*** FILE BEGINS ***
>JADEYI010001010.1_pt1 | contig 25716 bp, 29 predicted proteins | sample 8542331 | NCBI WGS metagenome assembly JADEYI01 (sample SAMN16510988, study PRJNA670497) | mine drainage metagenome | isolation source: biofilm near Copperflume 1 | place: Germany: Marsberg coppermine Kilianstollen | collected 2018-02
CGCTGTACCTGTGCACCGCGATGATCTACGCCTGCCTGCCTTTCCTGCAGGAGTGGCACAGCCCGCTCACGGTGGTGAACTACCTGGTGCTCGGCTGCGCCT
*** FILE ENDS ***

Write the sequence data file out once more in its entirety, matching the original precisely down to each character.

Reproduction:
>JADEYI010001010.1_pt1 | contig 25716 bp, 29 predicted proteins | sample 8542331 | NCBI WGS metagenome assembly JADEYI01 (sample SAMN16510988, study PRJNA670497) | mine drainage metagenome | isolation source: biofilm near Copperflume 1 | place: Germany: Marsberg coppermine Kilianstollen | collected 2018-02
CGCTGTACCTGTGCACCGCGATGATCTACGCCTGCCTGCCTTTCCTGCAGGAGTGGCACAGCCCGCTCACGGTGGTGAACTACCTGGTGCTCGGCTGCGCCT